Discovering the power of brands to influence sustainable choices

Posted 2021-07-29

Marina Tran-Vu found a calling in marketing while pursuing a Bachelor of Commerce degree at the UBC Sauder School of Business. Today, she’s leveraging her business acumen to build a sustainability venture in Vietnam, producing environmentally friendly food and beverage supplies.

Tran-Vu launched her company, EQUO International, to provide an alternative to plastic straws and eating utensils that add millions of kilograms of garbage to the environment every year. EQUO produces straws, knives, forks and spoons made from 100 percent natural materials; namely, rice, sugarcane, grass, coconut and coffee.

EQUO products are biodegradable and compostable, making them easy on the environment.

Since launching her venture less than two years ago, Tran-Vu is attracting international attention. She’s won several business awards and been feted by media as a talented entrepreneur and sustainability leader. She and her team were recently invited to participate in the ‘Ending Plastic Pollution Innovation Challenge,’ a competition spearheaded by the United Nations Development Programme that calls on innovators to share their ideas for tackling the world’s plastic pollution.

“It’s been a whirlwind,” says Tran-Vu from her office in Vietnam. “Just a few months ago, I knew little about the world of entrepreneurship, venture capitalists and investors or the unpredictable impact of the pandemic on our business. This is the hardest thing I’ve ever done in my life, but we’ve achieved a lot in such a short time.”


Strong role models

Marina Tran-Vu, pictured at a family birthday party, says the birth of her nephew made her want to contribute to building a cleaner, greener world for the next generations.

Tran-Vu’s perseverance and tenacity come naturally. Her parents were born in Vietnam but fled with their families during the Vietnam War and arrived in Canada as refugees. They worked hard to build a prosperous life in Vancouver. Her mother owns an accounting business and her older sister has a sharp eye for finance and securities investing.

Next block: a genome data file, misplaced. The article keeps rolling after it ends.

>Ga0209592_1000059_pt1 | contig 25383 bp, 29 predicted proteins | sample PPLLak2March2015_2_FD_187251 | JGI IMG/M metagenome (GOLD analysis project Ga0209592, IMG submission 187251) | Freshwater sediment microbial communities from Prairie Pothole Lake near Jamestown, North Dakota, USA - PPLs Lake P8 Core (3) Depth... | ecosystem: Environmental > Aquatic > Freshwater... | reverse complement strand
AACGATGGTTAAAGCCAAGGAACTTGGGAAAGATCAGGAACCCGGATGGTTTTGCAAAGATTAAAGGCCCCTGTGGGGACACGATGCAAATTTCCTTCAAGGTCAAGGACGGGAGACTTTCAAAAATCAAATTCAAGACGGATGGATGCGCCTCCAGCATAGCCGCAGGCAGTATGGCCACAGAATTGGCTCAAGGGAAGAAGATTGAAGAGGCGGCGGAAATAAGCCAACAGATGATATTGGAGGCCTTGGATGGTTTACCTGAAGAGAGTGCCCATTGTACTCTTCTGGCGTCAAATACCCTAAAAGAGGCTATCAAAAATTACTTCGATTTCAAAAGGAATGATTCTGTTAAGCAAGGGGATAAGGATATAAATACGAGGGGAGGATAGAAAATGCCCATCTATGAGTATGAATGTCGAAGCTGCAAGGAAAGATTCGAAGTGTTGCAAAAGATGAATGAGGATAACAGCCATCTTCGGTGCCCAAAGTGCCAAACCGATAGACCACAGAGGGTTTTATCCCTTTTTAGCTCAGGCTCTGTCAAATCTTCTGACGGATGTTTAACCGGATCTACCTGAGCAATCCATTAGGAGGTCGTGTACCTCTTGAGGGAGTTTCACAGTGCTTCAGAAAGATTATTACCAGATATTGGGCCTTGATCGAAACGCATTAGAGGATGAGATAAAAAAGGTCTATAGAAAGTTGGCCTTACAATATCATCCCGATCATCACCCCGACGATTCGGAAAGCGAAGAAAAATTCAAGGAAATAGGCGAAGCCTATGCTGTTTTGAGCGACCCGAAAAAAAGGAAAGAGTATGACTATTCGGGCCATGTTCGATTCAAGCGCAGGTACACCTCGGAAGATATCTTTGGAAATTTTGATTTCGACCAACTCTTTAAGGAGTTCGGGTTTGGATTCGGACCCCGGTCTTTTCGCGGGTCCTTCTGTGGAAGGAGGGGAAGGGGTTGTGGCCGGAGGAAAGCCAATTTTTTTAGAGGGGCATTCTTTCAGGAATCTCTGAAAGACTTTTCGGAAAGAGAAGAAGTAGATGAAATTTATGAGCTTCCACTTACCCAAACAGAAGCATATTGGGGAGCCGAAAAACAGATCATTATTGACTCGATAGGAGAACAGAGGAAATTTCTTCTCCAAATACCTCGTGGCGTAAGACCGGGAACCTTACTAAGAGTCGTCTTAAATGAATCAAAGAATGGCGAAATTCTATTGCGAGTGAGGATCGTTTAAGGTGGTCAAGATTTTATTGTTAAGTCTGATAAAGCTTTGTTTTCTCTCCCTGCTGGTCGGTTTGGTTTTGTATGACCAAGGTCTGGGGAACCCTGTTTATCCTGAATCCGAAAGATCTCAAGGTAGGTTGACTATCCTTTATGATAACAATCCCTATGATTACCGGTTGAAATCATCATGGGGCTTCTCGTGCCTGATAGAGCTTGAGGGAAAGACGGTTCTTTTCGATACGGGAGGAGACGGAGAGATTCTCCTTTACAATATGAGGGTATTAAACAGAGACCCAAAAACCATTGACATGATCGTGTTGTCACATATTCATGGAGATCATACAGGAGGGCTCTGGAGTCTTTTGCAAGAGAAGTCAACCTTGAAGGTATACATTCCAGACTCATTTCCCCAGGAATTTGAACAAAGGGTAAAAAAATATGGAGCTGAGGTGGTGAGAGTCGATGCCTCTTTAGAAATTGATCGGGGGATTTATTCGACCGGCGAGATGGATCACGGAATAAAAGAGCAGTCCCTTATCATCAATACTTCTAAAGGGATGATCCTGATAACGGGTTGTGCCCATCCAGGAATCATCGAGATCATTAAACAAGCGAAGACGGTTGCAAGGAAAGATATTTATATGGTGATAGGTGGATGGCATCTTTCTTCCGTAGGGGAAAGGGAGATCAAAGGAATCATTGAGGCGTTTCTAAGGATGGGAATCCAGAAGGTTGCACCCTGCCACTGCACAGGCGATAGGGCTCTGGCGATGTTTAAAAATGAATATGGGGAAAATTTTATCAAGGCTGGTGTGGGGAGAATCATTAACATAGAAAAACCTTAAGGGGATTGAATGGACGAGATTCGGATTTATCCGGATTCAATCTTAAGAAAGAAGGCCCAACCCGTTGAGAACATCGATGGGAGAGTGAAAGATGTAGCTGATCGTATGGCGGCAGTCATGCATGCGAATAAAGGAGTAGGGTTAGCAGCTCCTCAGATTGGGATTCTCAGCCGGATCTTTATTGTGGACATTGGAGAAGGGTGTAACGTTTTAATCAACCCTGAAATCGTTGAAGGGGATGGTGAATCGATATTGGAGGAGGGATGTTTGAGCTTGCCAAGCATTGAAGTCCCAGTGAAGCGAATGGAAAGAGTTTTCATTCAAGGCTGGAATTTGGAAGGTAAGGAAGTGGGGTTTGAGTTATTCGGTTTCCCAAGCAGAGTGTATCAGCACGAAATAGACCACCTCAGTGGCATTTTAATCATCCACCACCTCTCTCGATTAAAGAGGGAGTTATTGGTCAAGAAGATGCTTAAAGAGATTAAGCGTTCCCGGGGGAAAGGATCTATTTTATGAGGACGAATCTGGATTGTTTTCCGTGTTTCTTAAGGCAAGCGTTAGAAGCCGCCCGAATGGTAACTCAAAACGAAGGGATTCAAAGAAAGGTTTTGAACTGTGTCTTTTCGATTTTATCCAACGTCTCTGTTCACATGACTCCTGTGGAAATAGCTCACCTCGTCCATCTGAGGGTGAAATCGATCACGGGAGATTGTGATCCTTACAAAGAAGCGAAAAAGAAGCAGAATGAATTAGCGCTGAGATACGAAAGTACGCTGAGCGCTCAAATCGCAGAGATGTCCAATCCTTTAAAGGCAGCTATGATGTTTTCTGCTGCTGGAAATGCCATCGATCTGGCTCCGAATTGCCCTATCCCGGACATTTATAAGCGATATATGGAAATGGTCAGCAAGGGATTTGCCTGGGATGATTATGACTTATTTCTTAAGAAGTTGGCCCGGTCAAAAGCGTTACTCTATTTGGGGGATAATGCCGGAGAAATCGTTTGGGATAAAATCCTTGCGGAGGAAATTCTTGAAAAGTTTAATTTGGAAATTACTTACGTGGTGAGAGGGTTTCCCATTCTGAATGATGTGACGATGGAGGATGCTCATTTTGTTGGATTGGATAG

When it came time for Marina to choose a career path, she decided to pursue a business education even though her interests lay less in numbers and more in creative pursuits.

"I wasn't cut out for finance the way my sister was, but I was confident of the range of courses offered at UBC Sauder. My program tapped into a diverse set of interests and I knew I would figure something out," says Tran-Vu.

That moment came when she took a course with Dr. Joey Hoegg, Associate Professor at the Marketing and Behavioral Science division.

"Professor Hoegg is really passionate about marketing and branding and she welcomes different ideas and approaches in the classroom. I thought to myself: this is so cool and interesting. Maybe this is where I belong.”


A business idea comes to life

After graduation, Tran-Vu embarked on a career working in brand management for consumer giants like Unilver, Bacardi and LG Electronics. In 2019, she moved to Vietnam and as she got to know the country and its people, she began thinking about creating her own business.